Widely available in recreational markets, Orangeade typically tests in the high teens for THC content, putting it in the middle of the pack for potency among sativa-dominant strains. If you like to feel your cannabis between your ears, this strain was made for you.

While time-consuming, one of the most exciting things about being a marijuana enthusiast is trying new strains and staying on top of the latest trends. Growers continue to improve techniques and find new ways to select specific traits from each strain to create delicious flavors with potent effects. Pick up one of these new strains on your next dispensary trip to enjoy some of the newest varieties on the market.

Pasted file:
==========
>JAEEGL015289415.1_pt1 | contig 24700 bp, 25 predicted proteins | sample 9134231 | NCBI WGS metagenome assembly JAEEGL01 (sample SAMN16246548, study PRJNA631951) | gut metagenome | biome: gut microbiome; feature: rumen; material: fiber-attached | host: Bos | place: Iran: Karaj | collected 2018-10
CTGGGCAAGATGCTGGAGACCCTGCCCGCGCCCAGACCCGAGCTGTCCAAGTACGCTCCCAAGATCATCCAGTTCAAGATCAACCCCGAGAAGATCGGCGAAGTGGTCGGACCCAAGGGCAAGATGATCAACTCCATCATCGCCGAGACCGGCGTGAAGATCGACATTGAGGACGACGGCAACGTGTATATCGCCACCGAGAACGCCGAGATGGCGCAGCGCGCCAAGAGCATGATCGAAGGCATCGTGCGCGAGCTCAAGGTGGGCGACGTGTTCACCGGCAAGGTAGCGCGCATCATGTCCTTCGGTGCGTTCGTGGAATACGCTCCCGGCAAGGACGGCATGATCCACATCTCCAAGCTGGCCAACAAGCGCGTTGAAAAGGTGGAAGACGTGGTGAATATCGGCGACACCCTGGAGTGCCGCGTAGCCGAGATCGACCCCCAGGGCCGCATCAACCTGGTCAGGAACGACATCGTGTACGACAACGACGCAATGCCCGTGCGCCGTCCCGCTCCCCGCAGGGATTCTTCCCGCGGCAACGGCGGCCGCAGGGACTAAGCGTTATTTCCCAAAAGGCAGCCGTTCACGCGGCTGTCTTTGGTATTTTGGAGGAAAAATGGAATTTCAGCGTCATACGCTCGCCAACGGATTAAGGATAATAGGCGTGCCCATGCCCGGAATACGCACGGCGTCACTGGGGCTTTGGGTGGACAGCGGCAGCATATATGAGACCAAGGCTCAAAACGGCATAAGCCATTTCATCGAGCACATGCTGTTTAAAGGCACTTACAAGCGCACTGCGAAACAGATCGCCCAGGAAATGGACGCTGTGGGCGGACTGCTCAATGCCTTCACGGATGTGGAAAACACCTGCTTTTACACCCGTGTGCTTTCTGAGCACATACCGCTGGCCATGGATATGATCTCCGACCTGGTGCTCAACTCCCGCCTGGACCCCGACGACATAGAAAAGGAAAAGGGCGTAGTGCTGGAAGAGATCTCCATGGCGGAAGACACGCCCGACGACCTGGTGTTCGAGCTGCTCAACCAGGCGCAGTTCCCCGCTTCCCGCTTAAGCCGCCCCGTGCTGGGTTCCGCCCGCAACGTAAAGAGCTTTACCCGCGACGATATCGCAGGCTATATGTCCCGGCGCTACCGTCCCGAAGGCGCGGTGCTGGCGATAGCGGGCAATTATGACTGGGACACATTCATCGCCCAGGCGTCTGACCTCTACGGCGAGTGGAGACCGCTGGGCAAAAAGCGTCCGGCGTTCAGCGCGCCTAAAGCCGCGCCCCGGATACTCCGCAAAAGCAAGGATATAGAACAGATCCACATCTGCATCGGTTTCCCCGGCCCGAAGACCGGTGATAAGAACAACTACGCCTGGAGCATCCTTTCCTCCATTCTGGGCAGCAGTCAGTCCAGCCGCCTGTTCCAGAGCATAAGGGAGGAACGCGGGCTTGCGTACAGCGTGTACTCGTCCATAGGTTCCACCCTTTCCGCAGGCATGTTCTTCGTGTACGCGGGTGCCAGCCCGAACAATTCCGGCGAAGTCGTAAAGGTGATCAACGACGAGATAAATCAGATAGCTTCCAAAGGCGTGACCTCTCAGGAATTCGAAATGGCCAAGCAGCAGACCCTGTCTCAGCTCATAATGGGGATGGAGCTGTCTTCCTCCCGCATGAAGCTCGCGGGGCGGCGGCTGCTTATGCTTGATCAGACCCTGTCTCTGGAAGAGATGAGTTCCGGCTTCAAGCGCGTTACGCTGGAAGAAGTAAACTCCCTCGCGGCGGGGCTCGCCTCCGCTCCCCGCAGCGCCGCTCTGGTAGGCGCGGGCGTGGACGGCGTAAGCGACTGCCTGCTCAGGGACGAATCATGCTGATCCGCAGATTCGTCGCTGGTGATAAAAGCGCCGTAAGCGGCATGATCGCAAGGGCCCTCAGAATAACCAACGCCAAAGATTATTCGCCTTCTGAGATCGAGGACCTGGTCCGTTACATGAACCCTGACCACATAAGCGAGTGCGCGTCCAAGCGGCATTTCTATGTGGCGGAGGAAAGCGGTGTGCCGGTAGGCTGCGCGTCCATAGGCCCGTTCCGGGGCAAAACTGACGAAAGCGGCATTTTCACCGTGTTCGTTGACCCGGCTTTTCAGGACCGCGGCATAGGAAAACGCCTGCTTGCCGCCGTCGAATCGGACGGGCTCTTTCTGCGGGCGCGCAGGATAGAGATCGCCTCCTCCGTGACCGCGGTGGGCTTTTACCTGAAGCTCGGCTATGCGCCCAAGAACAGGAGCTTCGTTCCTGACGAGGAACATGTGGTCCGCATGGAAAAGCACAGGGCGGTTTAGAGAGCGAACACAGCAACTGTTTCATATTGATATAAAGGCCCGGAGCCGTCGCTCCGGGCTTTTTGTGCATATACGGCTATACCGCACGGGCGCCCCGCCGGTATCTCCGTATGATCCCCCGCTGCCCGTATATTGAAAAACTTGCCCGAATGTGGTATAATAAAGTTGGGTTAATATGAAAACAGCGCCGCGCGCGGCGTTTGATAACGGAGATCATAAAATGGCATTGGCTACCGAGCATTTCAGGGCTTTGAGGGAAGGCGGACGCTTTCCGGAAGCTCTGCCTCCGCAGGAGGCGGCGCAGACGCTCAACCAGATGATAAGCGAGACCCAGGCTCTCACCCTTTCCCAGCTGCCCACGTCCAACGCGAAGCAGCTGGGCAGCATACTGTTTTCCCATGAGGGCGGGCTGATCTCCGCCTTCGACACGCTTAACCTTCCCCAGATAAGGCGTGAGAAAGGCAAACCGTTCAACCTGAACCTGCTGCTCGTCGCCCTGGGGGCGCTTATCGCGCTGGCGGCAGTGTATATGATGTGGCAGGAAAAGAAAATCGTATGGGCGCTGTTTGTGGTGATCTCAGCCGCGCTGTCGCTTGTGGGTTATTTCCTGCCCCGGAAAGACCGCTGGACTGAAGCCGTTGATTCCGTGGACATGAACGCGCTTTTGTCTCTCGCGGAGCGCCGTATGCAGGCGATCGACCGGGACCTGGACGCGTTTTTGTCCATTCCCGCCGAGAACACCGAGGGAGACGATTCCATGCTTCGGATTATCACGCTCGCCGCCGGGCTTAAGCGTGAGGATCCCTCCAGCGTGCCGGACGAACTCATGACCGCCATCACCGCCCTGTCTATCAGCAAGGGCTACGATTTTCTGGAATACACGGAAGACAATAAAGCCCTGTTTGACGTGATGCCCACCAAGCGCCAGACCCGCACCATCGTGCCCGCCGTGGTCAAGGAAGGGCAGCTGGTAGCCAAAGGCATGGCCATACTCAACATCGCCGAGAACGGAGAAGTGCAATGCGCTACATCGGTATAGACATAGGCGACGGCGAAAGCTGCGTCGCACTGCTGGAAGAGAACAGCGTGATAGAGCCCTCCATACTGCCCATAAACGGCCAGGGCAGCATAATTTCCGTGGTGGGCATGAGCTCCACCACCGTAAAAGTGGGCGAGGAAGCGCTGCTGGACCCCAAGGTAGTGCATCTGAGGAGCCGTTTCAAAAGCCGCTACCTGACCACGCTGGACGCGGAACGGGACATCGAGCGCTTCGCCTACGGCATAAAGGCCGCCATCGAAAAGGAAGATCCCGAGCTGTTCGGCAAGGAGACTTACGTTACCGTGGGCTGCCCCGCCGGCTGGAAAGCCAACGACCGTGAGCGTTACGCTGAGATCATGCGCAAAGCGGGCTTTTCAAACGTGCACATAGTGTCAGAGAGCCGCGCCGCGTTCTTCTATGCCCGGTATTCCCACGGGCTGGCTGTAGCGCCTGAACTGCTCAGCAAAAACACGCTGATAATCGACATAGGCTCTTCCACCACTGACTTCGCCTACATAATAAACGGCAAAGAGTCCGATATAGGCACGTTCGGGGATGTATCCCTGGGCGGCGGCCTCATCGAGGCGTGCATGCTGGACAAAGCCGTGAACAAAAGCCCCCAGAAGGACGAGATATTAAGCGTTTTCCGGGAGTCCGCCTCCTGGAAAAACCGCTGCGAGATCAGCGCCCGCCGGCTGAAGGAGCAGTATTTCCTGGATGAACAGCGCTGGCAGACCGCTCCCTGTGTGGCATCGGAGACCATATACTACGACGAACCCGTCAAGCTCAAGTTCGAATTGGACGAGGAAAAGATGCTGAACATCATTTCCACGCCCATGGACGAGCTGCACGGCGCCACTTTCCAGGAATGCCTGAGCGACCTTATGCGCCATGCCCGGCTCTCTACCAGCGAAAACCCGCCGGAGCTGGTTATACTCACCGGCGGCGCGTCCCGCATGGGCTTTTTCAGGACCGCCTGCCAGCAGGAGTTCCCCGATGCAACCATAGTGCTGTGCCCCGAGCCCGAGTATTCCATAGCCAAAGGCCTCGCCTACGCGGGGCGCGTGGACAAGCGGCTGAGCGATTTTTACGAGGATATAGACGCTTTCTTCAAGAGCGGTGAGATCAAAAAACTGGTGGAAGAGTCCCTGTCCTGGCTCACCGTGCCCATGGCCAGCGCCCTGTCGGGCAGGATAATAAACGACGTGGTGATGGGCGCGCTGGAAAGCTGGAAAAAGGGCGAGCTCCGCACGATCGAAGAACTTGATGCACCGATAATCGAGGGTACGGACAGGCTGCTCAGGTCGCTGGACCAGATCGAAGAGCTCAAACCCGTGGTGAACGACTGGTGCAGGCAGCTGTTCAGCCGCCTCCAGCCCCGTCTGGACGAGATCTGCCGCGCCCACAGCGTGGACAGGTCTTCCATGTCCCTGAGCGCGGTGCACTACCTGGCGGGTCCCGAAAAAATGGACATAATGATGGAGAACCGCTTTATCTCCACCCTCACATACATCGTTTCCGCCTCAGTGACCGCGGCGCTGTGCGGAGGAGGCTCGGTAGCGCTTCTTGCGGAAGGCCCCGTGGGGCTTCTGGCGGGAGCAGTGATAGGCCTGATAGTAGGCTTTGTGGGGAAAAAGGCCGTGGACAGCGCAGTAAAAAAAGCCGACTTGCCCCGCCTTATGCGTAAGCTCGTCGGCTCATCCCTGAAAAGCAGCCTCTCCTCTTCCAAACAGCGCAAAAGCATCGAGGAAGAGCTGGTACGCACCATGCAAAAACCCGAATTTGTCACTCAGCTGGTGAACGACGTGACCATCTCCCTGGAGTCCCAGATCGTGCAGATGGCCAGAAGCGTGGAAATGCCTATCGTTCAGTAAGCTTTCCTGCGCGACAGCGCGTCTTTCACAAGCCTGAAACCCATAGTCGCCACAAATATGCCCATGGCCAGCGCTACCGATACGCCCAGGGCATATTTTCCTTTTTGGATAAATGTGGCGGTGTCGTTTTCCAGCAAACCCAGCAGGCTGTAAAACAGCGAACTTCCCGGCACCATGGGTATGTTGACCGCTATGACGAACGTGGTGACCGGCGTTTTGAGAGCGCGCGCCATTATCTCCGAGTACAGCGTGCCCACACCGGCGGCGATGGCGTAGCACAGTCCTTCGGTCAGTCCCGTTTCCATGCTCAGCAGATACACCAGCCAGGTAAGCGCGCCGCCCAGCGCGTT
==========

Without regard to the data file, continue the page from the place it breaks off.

Cannabis Weekly is presented by Ionic.

Based in the Pacific Northwest, Ionic is passionate about crafting the finest small-batch cannabis oils and cannabis concentrates. Our pillars of Quality, Responsibility and Respectability are the guiding principles that have inspired the distinctive finish and curated experiences we create.

DISCLAIMER: This product has intoxicating effects and may be habit-forming. Marijuana can impair concentration, coordination, and judgment. Do not operate a vehicle or machinery under the influence of this drug. There may be health risks associated with consumption of this product. For use by adults 21 and older. Keep out of reach of children.

Dude, There Are Sand Flies That Consume Cannabis – JSTOR Daily